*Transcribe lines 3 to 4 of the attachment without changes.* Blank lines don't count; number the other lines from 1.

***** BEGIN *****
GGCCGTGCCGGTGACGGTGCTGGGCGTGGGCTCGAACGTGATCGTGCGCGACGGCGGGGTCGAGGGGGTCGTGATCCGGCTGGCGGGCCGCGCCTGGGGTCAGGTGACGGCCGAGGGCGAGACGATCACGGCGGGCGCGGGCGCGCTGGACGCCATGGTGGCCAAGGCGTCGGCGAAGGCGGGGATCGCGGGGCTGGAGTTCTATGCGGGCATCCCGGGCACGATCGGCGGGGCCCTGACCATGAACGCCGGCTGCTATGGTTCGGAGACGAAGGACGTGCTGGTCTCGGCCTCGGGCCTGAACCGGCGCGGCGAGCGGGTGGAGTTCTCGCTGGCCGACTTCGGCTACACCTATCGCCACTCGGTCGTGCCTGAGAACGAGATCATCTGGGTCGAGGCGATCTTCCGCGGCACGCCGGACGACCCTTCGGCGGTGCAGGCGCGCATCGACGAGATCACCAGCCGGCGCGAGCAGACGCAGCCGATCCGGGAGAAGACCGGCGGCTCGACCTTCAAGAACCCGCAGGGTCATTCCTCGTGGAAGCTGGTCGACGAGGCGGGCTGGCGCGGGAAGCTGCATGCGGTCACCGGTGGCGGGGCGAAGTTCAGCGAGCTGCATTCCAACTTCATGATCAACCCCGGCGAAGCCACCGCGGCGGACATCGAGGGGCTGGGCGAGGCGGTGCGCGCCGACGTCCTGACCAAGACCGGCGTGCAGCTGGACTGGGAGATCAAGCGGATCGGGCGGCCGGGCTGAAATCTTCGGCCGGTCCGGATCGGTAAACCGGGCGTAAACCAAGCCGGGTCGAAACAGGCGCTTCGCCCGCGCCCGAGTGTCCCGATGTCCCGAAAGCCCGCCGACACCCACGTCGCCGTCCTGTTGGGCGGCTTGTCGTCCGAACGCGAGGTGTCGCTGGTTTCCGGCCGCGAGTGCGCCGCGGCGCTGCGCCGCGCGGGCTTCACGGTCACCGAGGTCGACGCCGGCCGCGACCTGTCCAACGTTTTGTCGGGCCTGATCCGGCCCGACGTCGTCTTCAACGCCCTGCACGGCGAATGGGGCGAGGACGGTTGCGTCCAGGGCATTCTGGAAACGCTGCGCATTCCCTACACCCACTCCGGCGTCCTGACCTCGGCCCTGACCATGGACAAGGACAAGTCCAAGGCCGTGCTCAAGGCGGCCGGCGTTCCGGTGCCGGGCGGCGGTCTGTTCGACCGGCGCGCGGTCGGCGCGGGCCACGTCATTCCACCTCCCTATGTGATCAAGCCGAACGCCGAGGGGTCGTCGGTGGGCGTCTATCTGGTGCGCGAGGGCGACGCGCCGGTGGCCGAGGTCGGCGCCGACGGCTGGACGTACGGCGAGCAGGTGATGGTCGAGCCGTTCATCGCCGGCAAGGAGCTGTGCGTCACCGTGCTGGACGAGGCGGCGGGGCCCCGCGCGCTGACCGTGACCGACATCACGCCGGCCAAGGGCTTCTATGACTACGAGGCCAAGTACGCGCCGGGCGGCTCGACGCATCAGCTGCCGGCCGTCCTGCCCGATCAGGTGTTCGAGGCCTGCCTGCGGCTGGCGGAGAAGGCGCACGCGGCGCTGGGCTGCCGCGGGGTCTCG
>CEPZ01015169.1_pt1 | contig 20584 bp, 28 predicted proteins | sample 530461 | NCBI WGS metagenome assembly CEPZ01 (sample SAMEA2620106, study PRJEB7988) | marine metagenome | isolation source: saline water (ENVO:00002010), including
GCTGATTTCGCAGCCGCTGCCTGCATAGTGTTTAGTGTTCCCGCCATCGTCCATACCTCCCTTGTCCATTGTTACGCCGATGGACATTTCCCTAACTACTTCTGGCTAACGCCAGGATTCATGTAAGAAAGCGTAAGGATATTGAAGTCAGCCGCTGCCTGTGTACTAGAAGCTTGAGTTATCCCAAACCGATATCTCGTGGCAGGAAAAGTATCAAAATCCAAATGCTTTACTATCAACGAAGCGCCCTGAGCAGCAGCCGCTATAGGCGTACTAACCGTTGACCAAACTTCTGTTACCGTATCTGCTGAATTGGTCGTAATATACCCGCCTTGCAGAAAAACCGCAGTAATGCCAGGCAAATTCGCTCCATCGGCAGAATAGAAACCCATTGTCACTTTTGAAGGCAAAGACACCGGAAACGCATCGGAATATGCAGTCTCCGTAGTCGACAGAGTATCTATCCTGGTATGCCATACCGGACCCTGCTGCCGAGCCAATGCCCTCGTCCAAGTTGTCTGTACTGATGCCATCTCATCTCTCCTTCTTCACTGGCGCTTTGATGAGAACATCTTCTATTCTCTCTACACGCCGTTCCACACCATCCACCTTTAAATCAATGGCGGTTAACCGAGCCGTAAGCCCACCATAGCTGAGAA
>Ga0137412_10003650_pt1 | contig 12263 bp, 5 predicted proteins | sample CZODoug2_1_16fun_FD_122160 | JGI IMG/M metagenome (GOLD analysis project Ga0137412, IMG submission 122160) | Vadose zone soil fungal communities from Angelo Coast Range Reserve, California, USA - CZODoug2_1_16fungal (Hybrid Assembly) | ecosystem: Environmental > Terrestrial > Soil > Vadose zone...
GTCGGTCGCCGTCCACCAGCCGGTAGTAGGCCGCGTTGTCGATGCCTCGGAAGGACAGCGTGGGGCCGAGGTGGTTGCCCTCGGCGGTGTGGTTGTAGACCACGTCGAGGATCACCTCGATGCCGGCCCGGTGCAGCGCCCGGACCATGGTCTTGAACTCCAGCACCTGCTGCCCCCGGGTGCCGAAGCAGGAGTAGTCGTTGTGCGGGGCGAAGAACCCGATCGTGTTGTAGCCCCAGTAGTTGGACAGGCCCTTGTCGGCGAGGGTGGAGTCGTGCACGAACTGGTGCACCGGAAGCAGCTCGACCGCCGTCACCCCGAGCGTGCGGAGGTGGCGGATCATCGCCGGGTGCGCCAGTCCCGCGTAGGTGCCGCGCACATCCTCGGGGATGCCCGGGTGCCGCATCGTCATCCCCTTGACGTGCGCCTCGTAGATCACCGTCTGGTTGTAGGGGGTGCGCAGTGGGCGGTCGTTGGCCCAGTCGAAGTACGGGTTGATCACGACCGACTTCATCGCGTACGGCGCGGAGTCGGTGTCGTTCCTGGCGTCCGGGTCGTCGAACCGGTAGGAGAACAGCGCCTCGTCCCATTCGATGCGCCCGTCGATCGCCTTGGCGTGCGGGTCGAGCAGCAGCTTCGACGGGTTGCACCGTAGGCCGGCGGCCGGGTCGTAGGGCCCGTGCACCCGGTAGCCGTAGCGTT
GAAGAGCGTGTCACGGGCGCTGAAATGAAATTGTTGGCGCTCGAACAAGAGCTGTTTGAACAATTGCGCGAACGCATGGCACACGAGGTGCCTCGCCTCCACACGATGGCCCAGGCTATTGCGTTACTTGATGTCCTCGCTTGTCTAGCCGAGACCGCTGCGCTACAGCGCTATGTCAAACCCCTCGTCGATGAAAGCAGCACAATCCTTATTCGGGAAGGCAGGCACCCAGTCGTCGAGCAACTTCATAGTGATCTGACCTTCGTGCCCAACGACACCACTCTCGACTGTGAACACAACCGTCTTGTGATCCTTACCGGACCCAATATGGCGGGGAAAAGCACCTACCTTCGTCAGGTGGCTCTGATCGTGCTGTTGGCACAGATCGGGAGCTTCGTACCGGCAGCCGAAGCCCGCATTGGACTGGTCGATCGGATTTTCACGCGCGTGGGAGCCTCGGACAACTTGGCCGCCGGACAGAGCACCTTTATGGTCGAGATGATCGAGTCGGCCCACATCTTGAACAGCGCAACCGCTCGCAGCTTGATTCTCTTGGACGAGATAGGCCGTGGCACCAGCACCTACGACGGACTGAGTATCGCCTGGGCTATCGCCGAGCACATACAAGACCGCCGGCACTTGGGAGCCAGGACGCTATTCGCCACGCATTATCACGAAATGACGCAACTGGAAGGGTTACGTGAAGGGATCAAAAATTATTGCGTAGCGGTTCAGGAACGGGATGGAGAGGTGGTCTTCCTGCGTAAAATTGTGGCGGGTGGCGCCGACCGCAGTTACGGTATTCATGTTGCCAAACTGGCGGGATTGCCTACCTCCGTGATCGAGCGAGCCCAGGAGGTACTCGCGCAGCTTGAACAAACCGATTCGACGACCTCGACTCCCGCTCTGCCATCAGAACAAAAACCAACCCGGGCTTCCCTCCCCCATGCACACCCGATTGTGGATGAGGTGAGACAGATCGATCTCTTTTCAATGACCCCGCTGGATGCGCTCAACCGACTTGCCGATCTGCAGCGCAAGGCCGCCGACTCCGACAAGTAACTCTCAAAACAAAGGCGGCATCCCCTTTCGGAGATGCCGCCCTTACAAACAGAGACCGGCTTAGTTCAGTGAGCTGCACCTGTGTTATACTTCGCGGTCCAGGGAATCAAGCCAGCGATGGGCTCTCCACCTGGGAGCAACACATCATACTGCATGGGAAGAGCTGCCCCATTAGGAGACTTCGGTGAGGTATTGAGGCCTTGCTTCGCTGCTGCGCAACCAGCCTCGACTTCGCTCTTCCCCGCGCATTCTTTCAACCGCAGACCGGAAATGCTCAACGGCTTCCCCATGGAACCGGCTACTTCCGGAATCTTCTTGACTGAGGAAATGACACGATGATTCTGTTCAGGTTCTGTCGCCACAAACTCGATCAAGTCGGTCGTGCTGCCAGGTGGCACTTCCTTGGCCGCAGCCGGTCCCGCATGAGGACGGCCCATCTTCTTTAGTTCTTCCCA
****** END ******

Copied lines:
GCTGATTTCGCAGCCGCTGCCTGCATAGTGTTTAGTGTTCCCGCCATCGTCCATACCTCCCTTGTCCATTGTTACGCCGATGGACATTTCCCTAACTACTTCTGGCTAACGCCAGGATTCATGTAAGAAAGCGTAAGGATATTGAAGTCAGCCGCTGCCTGTGTACTAGAAGCTTGAGTTATCCCAAACCGATATCTCGTGGCAGGAAAAGTATCAAAATCCAAATGCTTTACTATCAACGAAGCGCCCTGAGCAGCAGCCGCTATAGGCGTACTAACCGTTGACCAAACTTCTGTTACCGTATCTGCTGAATTGGTCGTAATATACCCGCCTTGCAGAAAAACCGCAGTAATGCCAGGCAAATTCGCTCCATCGGCAGAATAGAAACCCATTGTCACTTTTGAAGGCAAAGACACCGGAAACGCATCGGAATATGCAGTCTCCGTAGTCGACAGAGTATCTATCCTGGTATGCCATACCGGACCCTGCTGCCGAGCCAATGCCCTCGTCCAAGTTGTCTGTACTGATGCCATCTCATCTCTCCTTCTTCACTGGCGCTTTGATGAGAACATCTTCTATTCTCTCTACACGCCGTTCCACACCATCCACCTTTAAATCAATGGCGGTTAACCGAGCCGTAAGCCCACCATAGCTGAGAA
>Ga0137412_10003650_pt1 | contig 12263 bp, 5 predicted proteins | sample CZODoug2_1_16fun_FD_122160 | JGI IMG/M metagenome (GOLD analysis project Ga0137412, IMG submission 122160) | Vadose zone soil fungal communities from Angelo Coast Range Reserve, California, USA - CZODoug2_1_16fungal (Hybrid Assembly) | ecosystem: Environmental > Terrestrial > Soil > Vadose zone...